How To Read Your Meter
General Water Meter Information

Water usage is billed by how many units are used during the billing cycle (A billing unit is 100 cubic feet of water, or about 750 gallons). Knowing exactly how much water you use on a regular basis could help you significantly reduce your water usage. Once you know how much you’re using, you're able to use that data to make meaningful changes in your consumption.

The first step in reading your meter is to locate it in your house. The meter is usually located whenever the water service enters the house and generally in the basement or a utility room. KCWA has two kinds of meters. Open the cover to determine if you have an analog or digital meter. Once you have located your meter, follow the steps below to read your meter. After you read your meter, remember to carefully replace the meter box cover.

If you’ve ever read a car odometer, you have a head start on how to read your water meter. Regularly reading your meter can help you catch and stop costly leaks, gain insight into how much water individual tasks use and estimate your water use for a given week or month. Helpful tips for reading your meter include:
Analog Displays

Read your meter left to right, like an odometer on a car.

The white numbers on the “odometer” measure water in cubic feet. KCWA bills by the cubic foot of water used. One cubic foot of water is about 7.5 gallons. The white numbers are what you are billed for. The numbers in black measure in units smaller.The numbers in black measure in units smaller than one cubic foot. The black numbers on the dial are not used for billing purposes but are helpful in measuring smaller water usage or leaks.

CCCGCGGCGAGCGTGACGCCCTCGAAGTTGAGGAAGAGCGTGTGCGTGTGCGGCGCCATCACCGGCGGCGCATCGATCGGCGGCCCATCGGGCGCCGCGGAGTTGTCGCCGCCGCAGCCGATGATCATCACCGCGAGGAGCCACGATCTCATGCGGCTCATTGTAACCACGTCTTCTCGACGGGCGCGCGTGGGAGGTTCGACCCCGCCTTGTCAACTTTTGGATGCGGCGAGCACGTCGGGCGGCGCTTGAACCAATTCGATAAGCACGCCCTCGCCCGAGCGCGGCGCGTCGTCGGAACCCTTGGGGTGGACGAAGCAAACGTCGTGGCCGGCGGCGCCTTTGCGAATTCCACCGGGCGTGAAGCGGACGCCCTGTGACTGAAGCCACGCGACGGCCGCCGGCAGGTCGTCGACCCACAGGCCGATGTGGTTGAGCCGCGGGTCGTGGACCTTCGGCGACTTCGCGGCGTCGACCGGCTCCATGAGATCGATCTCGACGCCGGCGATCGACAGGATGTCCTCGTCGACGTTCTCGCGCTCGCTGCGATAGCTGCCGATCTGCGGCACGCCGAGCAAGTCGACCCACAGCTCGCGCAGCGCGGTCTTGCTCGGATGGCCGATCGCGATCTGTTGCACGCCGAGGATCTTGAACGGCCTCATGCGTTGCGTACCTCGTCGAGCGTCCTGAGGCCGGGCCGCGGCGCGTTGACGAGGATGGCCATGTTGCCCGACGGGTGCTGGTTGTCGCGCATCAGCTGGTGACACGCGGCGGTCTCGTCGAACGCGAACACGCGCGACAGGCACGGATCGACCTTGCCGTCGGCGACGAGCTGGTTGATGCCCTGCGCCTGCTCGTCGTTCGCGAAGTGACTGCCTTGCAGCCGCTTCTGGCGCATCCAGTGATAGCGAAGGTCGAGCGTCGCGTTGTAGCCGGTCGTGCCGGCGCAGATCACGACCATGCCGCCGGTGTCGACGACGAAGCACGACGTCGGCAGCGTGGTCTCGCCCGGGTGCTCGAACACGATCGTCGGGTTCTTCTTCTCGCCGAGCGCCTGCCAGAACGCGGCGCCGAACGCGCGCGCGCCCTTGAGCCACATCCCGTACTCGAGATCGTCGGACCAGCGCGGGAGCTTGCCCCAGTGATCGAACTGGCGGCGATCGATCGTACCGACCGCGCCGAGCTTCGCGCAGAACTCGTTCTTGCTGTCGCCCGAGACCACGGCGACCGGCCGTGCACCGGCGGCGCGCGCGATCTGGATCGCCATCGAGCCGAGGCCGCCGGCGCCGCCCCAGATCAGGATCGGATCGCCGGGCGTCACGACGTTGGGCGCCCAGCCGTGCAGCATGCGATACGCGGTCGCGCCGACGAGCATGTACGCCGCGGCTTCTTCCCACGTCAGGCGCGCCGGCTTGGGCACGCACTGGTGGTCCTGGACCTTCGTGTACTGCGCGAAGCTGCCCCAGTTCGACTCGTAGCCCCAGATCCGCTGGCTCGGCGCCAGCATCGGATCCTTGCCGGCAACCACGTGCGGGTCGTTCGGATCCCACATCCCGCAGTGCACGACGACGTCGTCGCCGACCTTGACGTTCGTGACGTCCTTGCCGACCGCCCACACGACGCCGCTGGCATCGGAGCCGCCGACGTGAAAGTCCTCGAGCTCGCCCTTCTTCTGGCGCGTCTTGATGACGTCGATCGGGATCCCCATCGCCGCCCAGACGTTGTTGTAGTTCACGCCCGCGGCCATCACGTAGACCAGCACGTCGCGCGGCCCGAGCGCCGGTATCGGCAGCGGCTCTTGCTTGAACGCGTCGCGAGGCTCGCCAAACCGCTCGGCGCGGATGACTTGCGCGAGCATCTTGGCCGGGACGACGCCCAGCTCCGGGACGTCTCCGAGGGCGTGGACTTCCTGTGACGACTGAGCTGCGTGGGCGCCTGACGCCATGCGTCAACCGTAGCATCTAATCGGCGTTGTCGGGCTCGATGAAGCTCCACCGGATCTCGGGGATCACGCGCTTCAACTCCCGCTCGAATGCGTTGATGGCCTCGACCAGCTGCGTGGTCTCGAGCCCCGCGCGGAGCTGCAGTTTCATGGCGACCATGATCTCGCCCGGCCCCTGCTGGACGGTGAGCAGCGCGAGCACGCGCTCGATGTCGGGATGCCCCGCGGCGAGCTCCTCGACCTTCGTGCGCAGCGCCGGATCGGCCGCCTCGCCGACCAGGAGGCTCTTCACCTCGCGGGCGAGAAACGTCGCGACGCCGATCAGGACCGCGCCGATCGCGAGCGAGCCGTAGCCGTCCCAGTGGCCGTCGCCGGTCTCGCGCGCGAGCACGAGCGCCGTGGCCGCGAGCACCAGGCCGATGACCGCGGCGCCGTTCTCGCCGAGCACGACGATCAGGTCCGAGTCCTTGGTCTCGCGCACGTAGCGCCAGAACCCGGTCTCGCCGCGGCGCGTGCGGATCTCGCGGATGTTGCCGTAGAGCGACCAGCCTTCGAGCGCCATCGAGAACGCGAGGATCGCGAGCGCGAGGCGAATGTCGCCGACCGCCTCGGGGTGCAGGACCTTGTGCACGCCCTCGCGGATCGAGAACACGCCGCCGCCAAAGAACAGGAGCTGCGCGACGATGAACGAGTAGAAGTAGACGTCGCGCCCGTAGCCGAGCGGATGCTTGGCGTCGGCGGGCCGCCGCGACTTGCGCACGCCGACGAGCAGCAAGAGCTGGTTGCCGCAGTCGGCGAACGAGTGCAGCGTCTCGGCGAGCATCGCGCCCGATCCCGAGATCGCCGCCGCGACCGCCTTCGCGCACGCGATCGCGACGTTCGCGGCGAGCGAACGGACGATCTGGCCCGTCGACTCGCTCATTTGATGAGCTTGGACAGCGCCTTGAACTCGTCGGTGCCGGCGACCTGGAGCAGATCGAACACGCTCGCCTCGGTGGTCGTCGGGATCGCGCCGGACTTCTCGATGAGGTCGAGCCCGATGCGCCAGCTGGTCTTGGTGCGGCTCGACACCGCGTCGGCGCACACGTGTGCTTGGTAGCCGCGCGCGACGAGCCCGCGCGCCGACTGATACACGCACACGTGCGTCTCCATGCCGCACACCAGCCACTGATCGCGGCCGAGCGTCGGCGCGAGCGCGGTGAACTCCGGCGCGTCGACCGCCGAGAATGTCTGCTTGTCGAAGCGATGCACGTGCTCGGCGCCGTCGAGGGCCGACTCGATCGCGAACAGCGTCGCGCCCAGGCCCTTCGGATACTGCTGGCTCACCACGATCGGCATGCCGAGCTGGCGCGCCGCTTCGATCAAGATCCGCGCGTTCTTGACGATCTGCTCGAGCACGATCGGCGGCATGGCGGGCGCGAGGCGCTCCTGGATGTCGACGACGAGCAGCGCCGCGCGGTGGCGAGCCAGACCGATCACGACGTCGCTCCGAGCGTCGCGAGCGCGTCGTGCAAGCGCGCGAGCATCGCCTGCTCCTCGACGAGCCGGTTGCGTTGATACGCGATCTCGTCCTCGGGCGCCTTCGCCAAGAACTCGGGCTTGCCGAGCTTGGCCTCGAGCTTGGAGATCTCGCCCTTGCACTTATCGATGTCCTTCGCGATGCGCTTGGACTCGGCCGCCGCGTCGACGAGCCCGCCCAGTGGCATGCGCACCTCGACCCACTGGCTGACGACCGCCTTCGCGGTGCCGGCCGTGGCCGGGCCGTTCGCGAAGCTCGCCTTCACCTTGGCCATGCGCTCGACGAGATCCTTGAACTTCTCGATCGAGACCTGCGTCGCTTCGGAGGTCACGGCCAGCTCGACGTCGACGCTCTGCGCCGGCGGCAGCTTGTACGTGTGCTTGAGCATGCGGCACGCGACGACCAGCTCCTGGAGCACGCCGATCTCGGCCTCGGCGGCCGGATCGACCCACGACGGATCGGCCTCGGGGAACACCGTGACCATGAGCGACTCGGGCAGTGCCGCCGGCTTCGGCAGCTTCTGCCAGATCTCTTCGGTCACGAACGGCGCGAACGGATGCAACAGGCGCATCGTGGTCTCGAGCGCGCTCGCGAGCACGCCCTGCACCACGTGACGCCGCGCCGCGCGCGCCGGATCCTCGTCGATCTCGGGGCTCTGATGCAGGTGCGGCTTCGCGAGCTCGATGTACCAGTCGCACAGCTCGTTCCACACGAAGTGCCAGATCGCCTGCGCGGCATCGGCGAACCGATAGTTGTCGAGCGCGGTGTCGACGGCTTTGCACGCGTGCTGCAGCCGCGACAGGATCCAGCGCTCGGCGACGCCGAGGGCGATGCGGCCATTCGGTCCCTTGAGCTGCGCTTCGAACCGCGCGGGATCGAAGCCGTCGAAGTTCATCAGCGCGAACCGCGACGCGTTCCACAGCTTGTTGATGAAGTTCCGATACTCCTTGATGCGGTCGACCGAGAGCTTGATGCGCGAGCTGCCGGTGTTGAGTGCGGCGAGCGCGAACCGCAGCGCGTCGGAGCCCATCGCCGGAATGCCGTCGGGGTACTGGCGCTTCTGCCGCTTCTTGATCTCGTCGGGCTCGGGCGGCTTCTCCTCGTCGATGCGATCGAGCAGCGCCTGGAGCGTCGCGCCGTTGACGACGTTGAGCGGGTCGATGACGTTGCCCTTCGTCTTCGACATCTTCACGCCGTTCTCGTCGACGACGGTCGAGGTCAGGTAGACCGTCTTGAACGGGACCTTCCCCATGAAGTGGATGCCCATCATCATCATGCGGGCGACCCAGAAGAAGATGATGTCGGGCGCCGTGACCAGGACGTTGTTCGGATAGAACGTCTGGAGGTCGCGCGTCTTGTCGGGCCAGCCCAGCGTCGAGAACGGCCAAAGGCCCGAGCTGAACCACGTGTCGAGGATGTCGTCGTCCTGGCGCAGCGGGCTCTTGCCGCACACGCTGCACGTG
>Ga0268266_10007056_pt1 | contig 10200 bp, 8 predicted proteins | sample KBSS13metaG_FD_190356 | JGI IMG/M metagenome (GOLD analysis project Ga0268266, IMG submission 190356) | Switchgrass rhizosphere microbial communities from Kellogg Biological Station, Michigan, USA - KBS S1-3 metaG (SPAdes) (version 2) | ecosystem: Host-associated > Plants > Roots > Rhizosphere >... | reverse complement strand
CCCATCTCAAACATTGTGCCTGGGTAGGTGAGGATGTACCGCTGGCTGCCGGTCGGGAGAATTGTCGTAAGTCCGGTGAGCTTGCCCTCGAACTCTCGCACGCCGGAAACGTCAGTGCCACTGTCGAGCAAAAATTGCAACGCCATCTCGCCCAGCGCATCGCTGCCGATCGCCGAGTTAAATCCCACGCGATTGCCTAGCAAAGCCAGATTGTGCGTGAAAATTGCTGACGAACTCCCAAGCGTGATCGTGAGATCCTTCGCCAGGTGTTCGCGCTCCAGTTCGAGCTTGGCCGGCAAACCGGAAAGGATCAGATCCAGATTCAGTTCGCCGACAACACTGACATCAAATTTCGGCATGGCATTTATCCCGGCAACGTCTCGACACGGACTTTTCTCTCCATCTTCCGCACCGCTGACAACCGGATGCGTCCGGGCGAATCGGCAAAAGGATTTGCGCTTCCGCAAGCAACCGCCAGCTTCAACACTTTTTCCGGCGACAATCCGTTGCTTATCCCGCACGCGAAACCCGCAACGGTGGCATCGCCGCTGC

Locate the decimal point. The numbers to the left represent the total cubic feet of water and the numbers to the right represent the partial cubic feet. The numbers in the sweep hand are placed last. The meter shown here reads 2.5288 cubic feet. Use the sweep hand to determine small water leaks. First, turn off all the water in the house. If the sweep hand is moving, you may have a small leak.

The most common type of small leak is in a toilet. To learn about testing for a leak, read our Conservation Page regarding how to test for a leak.
Digital Displays

Located on the face of the meter is a solar panel and display. Shine a flashlight on the solar panel to wake up the meter. (The flashlight function on a cell phone is not strong enough to activate the display.)

The meter serial number will display first, then after a few seconds the meter read will show. The display will cycle between the current read (in cubic feet) and the flow rate (in gallons).

To check for hidden leaks, such as a leaking irrigation system, shut off all the water in your house and yard. Look at the upper left corner of the meter display. A graphic of a faucet may be displayed as highlighted in the image.

If the faucet is flashing indicates that water was being used during 50 of the possible 96 15-minute recorded intervals within the last 24 hours. This does not necessarily indicate that a leak is present but shows the frequency of water use. If the faucet is solid (not flashing), it indicates that water was being used continuously over the last 24 hours. Also, in the display, the flow rate should be 0 and the current usage should not be changing.

The most common type of small leak is in a toilet. To learn about testing for a leak, read our Conservation Page regarding how to test for a leak.
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  Phone: (401) 821-9300
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PO Box 192
West Warwick, RI 02893-0192
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